The North Bend Eagle

 

Local vets on last Honor Flight

by Mary Le Arneal
Published 5/10/17

Three local veterans were on what Bill and Evonne Williams of Patriotic Productions say will be the last Honor Flight.

Honor flights
Cheryl Feala stands by the military women's statue in Washington, D.C. She was the only felmale on the Honor Flight of Vietnam veterans.

The May 1 flight took Vietnam veterans Cheryl Feala, Ze Heller and Brad Martindale to Washington, D.C. John Halladay and Norman Barnes, also members of VFW Post 8223, were on the trip too. After boarding busses for the Omaha airport at 2:15 a.m., the 654 veterans, plus media and support staff, arrived in D.C. at 7:30 a.m. First stop was the Lincoln Memorial for a photo session, then on to the Vietnam Wall where a wreath laying ceremony was held at the apex of the Wall.

“Being in the company of the other veterans, going as a group to the Wall, expressing respect to the fallen,” Feala said, made the event memorable for her.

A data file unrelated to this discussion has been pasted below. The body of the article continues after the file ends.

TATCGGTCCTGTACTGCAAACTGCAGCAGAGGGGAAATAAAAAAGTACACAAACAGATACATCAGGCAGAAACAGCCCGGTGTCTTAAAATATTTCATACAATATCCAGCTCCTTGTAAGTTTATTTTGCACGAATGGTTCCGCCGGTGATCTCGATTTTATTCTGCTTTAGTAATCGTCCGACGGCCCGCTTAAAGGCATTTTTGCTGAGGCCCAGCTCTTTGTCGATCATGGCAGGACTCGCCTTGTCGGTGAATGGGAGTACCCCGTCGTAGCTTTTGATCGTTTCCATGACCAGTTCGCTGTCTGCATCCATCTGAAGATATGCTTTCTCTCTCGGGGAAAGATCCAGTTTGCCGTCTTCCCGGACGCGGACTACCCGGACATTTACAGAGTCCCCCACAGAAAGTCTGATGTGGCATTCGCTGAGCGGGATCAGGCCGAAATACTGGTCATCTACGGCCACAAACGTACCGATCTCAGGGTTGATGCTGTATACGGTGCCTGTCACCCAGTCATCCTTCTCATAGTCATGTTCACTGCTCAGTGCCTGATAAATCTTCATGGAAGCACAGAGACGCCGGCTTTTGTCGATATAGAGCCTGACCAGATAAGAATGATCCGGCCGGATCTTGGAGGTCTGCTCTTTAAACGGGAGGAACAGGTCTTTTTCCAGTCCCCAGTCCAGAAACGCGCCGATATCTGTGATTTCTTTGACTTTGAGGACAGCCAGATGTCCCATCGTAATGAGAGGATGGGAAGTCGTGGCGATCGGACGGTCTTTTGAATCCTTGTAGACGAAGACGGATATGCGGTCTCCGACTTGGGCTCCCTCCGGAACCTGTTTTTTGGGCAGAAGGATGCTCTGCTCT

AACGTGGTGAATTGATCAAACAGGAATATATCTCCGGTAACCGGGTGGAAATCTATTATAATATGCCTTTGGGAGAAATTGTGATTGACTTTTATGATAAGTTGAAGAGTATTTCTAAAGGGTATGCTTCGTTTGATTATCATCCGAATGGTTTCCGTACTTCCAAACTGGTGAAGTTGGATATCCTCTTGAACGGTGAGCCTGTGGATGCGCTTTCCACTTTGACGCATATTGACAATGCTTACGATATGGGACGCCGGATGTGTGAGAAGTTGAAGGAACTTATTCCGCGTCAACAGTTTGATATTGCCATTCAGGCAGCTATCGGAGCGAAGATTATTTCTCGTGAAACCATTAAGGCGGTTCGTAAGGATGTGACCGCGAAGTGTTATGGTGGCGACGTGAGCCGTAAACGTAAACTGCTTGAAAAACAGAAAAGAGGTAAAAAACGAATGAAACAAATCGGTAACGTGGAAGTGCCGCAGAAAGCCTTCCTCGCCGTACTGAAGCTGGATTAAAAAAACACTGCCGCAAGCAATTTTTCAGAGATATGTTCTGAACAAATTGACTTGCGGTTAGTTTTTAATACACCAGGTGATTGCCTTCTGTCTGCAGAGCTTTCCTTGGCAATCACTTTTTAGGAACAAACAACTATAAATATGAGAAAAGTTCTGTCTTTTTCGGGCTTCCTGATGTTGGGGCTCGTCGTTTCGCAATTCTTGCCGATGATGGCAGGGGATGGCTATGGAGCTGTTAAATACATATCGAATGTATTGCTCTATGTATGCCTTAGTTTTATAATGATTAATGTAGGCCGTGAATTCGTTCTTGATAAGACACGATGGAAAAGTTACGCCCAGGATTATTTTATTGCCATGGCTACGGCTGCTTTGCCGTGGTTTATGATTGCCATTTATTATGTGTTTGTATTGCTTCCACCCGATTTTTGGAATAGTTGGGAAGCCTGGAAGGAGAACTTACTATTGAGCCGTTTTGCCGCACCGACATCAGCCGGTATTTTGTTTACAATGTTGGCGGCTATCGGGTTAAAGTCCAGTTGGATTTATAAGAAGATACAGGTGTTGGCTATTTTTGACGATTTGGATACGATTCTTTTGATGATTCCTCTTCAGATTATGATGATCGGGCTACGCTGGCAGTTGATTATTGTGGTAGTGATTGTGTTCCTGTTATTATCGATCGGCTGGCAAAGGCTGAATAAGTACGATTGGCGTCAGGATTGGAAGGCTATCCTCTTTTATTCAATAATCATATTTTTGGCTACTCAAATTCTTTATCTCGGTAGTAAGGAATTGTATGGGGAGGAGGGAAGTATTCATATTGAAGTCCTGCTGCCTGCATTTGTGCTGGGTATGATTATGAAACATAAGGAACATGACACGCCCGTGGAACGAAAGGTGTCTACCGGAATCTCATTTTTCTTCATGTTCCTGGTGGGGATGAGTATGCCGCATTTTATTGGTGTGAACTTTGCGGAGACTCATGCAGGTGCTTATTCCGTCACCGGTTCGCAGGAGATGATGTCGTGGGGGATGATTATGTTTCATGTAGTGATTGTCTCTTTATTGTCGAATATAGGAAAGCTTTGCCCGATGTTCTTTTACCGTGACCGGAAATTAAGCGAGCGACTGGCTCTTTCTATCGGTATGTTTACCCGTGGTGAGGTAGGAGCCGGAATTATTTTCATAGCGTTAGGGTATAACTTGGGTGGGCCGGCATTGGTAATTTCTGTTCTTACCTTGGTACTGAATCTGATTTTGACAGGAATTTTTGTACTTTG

Feala said she and the other North Bend veterans were on the first bus there and were able to find the names of North Bend men Darrell Hovenden, Henry Limbach and Ed Scott on the Wall. After the remainder of the 17 busses arrived there was such a crowd, Feala said it was difficult to find names.

The Korean War Monument, Lincoln Memorial, World War II Memorial and Iwo Jima Memorial were all visited.

“Each monument we visited was awe expiring in its own right and certainly spoke volumes about that time in history that it represented,” Feala said. “The triumphs and struggles within and the sacrifices and pain that goes with conflict and war.”

Feala, 71, was an Army nurse serving in Vietnam 30 miles south of the Demilitarized Zone in 1968-1969. She was 21 at the time and fresh out of nursing school.

As the only woman on the trip, Feala said she felt like she represented all the military nurses to the men. She was approached by a number of men with stories of nurses they had met in Vietnam.

Brad Martindale, 67, was in the Navy on board an aircraft carrier. They were off the coast of Vietnam for two tours between 1970 and 1972. There were two other men from his aircraft carrier on the Honor Flight.

The veterans ate lunch on the bus while traveling to Arlington Cemetery where they saw the changing of the guard, which Martindale was very impressed with, in addition to the Vietnam Wall.

“We were treated first class,” Martindale said. “The people that organized it did a fantastic job. No corners were cut.”

Meanwhile, back in Omaha, Martindale’s wife, Kathy, was enjoying a day with other wives.

 

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